Note: This is the fourth in a series of posts I’m committed to writing about filters; I started with the principles of filtering, and will proceed to blow up each of the principles in as much detail as makes sense at this stage. Earlier I looked at network-based filters, and then spent time on routing. Today I want to look at something a little broader. I want to look at the issue of publishing responsibly.
We live in a world where soon everyone and everything will be connected, one where everyone will soon be able to “publish”.
When I enumerated the seven principles of filtering, I took care to state that we should not design filters on the “publish” side, we should only design them to be used “subscribe” side. There are good reasons for this, mainly to do with avoiding “censorship by design”: we do not want to build structures that allow bad actors to dictate what everyone can see, read, hear. And if we design publish-side filters, that’s what will happen.
But there is still a case to be made for publisher-level filters, an exception to the rule. It’s a filter that most journalists are well aware of. It’s a filter that is quite different from any other filter I speak of, because it is not programmatic. It is code-based, yes, but it’s to do with the code we live by as human beings, rather than a set of instructions for a machine.
Liberty is not licence. As the right to publish becomes universal, we have to perceive the right in the same way that we need to perceive any other universal right. The right comes with a duty, a set of duties. Duties that we owe to society in exchange for the right to publish. As I said earlier, this is something the world of journalism has needed to understand for centuries (even if it not always clear that they act according to that understanding. But that’s another matter).
When I started blogging back in 2002, I had to be very careful what I said and where, given my role and how that role was perceived. So the bank I worked for weren’t too keen on my blogging publicly; that didn’t happen till 2005. Since the audience was largely constrained to Dresdner Kleinwort folk, I wrote principally about work. Then, as things began to open up, I had to think about this whole area differently.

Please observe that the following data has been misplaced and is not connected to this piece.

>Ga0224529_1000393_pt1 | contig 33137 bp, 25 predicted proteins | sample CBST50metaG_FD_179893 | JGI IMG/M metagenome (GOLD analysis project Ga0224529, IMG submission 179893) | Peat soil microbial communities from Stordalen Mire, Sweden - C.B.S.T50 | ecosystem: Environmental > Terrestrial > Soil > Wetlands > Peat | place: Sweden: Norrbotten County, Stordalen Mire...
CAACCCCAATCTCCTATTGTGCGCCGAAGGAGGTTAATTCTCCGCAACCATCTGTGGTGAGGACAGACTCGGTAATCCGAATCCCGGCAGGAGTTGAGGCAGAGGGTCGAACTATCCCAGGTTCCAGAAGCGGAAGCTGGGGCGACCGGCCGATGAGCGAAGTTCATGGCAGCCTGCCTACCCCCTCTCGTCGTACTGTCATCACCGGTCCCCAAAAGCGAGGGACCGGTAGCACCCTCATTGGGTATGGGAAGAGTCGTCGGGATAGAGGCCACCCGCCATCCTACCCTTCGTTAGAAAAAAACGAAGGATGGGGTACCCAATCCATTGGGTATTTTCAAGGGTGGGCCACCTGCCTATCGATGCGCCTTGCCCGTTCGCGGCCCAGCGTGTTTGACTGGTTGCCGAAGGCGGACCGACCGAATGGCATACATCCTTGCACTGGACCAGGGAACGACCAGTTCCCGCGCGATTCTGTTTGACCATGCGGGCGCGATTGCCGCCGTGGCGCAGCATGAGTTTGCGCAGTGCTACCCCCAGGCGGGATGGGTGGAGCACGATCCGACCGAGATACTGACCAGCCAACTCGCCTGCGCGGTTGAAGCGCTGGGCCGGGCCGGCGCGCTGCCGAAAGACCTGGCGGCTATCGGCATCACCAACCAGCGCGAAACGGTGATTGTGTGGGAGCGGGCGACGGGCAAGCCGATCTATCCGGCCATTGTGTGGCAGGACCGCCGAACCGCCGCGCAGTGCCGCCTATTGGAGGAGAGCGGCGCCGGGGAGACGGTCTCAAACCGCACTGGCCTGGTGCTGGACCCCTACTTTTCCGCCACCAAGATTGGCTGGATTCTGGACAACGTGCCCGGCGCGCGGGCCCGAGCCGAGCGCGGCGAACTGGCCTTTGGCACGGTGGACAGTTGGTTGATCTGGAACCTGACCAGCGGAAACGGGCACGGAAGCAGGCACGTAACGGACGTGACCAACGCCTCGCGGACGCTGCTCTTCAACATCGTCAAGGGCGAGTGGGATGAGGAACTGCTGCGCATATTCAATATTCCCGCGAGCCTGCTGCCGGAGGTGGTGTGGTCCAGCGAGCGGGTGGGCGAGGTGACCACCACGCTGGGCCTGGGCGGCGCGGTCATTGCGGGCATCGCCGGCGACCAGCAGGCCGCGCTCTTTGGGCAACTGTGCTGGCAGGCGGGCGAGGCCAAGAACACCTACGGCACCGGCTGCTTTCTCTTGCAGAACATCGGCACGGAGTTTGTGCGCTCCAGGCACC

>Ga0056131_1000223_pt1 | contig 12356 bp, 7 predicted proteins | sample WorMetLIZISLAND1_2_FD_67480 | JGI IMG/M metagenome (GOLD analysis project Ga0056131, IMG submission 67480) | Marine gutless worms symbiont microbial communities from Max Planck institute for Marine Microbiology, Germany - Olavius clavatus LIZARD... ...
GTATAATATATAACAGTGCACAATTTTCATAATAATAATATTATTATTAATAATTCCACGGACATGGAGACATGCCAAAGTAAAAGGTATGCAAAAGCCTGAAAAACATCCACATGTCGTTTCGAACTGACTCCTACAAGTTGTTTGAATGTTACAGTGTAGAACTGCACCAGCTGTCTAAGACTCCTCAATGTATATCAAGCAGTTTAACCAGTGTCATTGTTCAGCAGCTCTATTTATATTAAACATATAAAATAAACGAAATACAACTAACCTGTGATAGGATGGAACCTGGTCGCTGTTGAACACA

Initially I took the view that I would not share anything unless I could figure out whom it would help and how they could gain value from what I was saying. Between late 2005 and early 2007, I first went public-open with my blog, then started with Facebook, then joined Twitter as well.
As I learnt more about how these things worked, I began to refine my thinking about why I would share anything. And for some years now, this is where I’ve landed up:
Now I use a different test. Before sharing anything, I ask myself “Could this hurt someone?” And if the answer is yes, I hold my (digital) tongue.
How can we hurt others through what we share? Let me count the ways.
Not hurting others
Way 1: Make sure what you’re saying is accurate. Look for corroboration. Check it out. Where relevant, point to the source as well. Learn which sources to trust. Use your noggin, sanity-check it. It’s very easy to help inaccurate rumours circulate. There are also a lot of trolls about, looking to attract attention to themselves and to sensationalise as part of what they do, often with exaggeration and paucity with the truth. Think before you retweet them.